At the age of seven, I had a stroke caused by a brain aneurysm. I was so young, I didn’t understand what the doctors were saying about my condition, but I do remember one thing. I specifically remember my surgeon saying, “If you choose to do the surgery, she has a chance of not making it and, after it, if she lives, she will come out worse than when she went in. But if you choose to not do the surgery, she will pass away.” Despite all the risks, they took the only real path forward and chose to go on with the neurosurgery. After the surgery on my brain, I had right side hemi-paresis and I was still me, but I couldn’t speak, walk, or swallow. An easy way to picture this situation is to imagine me as a seven-year-old toddler.
I spent weeks at Primary Children’s doing rehab after my surgery. The therapists I saw everyday made getting strong fun. The games that were strength building and working with the service dog were my favorite. I was in the hospital for my eighth birthday. When I came back from therapy, my room was all decorated with streamers and balloons. The volunteers there are awesome. I got to be so close with the nurses that we all cried the day I left. But it wasn’t over yet, I continued doing therapy with a whole new set of therapists at Outpatient Primary Children’s.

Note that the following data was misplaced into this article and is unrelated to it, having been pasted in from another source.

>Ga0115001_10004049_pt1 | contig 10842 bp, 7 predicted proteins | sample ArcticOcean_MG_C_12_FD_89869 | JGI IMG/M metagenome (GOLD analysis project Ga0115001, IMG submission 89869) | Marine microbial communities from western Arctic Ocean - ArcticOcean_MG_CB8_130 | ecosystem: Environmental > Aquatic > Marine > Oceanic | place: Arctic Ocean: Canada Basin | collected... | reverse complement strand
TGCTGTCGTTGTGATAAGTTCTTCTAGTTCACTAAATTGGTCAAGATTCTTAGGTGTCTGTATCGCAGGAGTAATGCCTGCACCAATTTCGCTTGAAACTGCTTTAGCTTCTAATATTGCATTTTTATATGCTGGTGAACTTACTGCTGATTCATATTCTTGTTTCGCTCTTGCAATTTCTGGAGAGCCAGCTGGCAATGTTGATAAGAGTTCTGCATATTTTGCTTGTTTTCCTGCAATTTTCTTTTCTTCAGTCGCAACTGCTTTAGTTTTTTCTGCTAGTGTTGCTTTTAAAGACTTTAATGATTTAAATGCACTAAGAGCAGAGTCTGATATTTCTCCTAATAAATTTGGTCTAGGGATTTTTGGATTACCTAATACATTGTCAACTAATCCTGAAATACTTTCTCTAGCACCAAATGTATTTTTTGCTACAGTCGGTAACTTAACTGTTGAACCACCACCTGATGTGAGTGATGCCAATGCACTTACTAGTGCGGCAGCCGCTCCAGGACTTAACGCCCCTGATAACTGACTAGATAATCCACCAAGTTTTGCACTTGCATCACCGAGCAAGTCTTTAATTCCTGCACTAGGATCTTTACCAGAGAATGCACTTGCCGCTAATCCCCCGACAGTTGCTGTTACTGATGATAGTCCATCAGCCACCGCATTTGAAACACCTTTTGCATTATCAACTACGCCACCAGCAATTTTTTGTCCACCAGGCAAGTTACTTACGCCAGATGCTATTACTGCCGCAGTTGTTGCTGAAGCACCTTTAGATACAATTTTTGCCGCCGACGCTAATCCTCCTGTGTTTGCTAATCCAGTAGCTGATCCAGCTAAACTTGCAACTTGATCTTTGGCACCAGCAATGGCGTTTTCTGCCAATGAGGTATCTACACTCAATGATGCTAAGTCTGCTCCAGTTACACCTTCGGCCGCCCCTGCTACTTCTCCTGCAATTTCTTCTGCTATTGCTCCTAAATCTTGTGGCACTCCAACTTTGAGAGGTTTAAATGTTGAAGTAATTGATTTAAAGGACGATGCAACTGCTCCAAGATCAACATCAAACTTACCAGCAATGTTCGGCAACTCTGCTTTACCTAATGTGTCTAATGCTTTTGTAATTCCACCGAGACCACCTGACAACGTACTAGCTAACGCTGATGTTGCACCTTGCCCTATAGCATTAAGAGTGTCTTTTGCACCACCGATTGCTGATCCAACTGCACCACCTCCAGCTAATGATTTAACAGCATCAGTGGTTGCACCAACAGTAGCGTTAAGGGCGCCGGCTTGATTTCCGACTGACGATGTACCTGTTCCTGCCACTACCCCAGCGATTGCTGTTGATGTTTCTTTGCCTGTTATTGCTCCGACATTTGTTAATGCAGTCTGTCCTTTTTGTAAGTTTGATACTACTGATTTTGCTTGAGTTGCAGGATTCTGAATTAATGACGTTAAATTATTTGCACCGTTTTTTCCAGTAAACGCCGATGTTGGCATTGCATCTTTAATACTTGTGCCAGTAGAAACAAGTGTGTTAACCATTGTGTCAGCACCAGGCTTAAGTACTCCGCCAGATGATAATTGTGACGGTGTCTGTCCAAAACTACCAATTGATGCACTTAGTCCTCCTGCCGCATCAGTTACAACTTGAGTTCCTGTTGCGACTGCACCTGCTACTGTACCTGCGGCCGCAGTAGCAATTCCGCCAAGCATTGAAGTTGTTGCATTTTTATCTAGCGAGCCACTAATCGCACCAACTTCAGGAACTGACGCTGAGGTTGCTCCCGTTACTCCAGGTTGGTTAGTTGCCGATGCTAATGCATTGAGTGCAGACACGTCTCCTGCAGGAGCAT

Eventually I got stronger and was able to do all kinds of adaptive sports for rehab: basketball, baseball, biking, and even archery. When I was 15, I was volunteering for a wheelchair sports camp where I was introduced to Wheelchair Fencing. I soon joined Utah Fencing Foundation doing Parafencing, also known as Wheelchair Fencing. This has taken me on some amazing adventures around the world.
Now, three years later, I am competing with Team USA. Qualifications are nearing the end. I am currently in the running for the Paralympics in Tokyo 2020. It’s crazy how life can change your path in an instant. I’m grateful Primary Children’s was there for me and my family. Having the stroke has made me stronger than ever before.
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